Having run a campaign light on policy specifics, Zelensky is now about to show Ukrainians what kind of leader he will really be.…  Seguir leyendo »

The voters of Ukraine cast their votes on Sunday for a “servant of the people” to become their new president. It certainly wasn’t a rejection of the Maidan revolution, but rather a desperate urge for it to fulfill all its promises.

Five years ago, Ukraine was on the verge of military, political and financial collapse amid the combined consequences of the massive incompetence of the departed Yanukovych regime and the aggressive efforts of the Kremlin to dismember the country. But it survived thanks to the 2014 election of Petro Poroshenko, who mobilized the nation and had the determined support of the European Union and the United States.…  Seguir leyendo »

Hace cinco años este mes, una escuadrilla de “hombrecitos verdes” (soldados sin ninguna insignia nacional) tomó el control de una estación de policía en Sloviansk, una pequeña ciudad del óblast de Donetsk en el este de Ucrania. Así empezó la segunda etapa de la campaña de Rusia para desmembrar a Ucrania, después de su ilegal anexión de Crimea en marzo de aquel año. Como dejaron en claro las declaraciones mismas del Kremlin en aquel tiempo, el objetivo de Rusia era establecer un miniestado semiindependiente (“Novorossiya” o “Nueva Rusia”) en el sur de Ucrania y reducir el resto del país a una suerte de Gran Galitzia.…  Seguir leyendo »

Protesters from National Corps and other right-wing groups gathered to demand the arrest of presidential associates implicated in a defense sector corruption scandal, on 23 March 2019. CRISISGROUP/Katharine Quinn-Judge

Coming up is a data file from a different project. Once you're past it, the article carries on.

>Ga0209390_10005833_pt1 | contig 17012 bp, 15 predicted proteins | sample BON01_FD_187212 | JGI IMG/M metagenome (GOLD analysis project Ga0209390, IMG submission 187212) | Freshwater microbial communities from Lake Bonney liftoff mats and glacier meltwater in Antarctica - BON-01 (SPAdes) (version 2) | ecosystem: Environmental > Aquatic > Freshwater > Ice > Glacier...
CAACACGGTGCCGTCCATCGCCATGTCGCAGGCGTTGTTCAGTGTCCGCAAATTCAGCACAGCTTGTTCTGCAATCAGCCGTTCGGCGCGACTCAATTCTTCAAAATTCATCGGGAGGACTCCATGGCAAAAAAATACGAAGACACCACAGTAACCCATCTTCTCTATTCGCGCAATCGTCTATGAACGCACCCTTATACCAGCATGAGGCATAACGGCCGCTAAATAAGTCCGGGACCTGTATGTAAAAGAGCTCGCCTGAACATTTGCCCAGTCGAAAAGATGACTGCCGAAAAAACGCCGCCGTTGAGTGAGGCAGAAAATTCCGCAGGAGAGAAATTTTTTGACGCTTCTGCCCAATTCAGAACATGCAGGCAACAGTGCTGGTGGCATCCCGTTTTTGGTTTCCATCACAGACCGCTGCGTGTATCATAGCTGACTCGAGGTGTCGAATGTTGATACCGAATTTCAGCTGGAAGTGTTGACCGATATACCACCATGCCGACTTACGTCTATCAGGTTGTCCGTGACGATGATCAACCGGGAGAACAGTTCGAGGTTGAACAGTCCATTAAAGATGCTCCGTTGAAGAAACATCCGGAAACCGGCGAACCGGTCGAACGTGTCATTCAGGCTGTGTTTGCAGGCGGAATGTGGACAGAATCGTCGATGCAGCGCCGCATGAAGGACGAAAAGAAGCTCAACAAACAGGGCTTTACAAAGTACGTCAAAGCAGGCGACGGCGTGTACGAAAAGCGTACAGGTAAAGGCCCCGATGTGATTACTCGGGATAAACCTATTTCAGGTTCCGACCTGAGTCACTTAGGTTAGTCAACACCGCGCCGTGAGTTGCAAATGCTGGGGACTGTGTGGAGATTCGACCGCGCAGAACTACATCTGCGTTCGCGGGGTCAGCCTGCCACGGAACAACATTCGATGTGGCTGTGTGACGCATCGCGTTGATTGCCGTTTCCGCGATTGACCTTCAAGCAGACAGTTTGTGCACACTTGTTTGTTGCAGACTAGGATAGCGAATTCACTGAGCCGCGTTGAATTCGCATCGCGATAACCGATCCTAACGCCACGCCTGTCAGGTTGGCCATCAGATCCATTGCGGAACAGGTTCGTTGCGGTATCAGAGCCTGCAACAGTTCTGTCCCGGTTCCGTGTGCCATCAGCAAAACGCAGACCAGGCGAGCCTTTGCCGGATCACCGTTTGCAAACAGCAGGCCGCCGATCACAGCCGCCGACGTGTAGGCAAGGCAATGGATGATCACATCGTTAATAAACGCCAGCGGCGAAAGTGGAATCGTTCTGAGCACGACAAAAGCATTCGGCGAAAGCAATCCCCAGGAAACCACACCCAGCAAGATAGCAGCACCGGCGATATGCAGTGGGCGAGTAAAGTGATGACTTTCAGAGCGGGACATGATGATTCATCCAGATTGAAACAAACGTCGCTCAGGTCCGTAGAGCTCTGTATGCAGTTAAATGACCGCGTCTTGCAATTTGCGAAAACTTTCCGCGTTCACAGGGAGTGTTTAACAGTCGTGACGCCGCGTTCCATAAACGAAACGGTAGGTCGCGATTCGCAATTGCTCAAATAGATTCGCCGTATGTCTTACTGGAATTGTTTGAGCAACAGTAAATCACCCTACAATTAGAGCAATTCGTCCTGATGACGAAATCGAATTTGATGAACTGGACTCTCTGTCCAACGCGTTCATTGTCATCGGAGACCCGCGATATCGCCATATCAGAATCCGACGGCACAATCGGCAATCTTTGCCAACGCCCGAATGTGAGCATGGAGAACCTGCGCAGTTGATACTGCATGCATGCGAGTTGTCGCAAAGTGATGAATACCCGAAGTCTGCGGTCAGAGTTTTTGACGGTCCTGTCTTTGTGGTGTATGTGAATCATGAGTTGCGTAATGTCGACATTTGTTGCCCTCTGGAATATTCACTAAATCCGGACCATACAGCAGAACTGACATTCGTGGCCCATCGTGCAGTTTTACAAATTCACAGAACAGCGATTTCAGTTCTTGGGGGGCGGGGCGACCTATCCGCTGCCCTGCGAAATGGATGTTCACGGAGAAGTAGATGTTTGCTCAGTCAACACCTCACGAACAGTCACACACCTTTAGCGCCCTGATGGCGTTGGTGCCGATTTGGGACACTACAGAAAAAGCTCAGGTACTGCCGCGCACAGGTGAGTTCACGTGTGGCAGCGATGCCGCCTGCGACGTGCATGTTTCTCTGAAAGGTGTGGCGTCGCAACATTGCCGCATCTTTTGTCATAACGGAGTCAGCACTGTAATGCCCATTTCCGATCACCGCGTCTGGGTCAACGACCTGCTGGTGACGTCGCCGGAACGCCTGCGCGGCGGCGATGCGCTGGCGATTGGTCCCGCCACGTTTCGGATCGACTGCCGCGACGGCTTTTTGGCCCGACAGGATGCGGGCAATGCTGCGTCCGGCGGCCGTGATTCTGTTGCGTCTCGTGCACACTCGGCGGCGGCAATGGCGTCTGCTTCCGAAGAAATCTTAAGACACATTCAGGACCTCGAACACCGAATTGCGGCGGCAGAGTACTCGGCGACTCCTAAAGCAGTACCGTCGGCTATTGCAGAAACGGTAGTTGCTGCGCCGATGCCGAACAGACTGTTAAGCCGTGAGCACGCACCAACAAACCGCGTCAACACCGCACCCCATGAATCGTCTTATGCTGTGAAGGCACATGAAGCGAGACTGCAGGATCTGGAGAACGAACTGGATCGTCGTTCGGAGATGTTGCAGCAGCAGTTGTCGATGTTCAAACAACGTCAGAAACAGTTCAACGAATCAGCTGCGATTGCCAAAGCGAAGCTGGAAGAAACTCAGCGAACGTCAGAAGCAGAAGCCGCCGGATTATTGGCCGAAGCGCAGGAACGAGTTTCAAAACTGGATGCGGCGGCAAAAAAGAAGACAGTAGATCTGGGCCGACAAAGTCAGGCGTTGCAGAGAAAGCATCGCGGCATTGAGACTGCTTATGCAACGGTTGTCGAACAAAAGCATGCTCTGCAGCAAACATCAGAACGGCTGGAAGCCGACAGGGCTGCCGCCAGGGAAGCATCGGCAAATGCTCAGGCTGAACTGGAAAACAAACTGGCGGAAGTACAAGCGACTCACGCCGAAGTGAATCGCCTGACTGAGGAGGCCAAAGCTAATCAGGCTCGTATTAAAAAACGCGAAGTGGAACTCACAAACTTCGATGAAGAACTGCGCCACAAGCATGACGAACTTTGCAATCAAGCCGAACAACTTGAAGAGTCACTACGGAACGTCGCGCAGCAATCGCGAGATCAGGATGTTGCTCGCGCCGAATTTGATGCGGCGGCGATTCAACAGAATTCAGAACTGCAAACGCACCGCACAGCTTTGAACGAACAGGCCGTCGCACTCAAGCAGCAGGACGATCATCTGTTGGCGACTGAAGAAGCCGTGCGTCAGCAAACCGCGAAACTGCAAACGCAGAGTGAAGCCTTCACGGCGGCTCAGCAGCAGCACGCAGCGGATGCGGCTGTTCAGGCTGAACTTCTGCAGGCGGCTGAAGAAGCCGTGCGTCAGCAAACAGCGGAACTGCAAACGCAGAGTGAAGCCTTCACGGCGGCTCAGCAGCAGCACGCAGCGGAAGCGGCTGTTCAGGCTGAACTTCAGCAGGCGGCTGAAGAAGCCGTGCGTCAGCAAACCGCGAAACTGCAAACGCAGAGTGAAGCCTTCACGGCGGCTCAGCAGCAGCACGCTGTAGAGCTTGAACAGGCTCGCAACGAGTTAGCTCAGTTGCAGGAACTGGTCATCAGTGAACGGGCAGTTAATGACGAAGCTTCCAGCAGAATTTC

On 31 March, Ukrainian President Petro Poroshenko suffered a double-digit defeat in the presidential election’s first round to comedian Volodymyr Zelensky, whose only previous political experience is playing the president on television. The incumbent is widely expected to lose a second and final time in Sunday’s runoff vote. Zelensky’s campaign has hinged on shying away from policy specifics, while appealing to voters who are wary of Poroshenko’s increasingly familiar rhetoric about containing Russian aggression and promises of Westernisation. The comedian blames Moscow for the ongoing war in eastern Ukraine, but says both sides should “just stop shooting”. He says he favours integration with the West, but questions whether European states will ever treat Ukraine as a peer.…  Seguir leyendo »

Ukrainian special forces soldiers stand guard in front of the Central Electoral Commission in Kyiv on 1 April. Photo: Getty Images.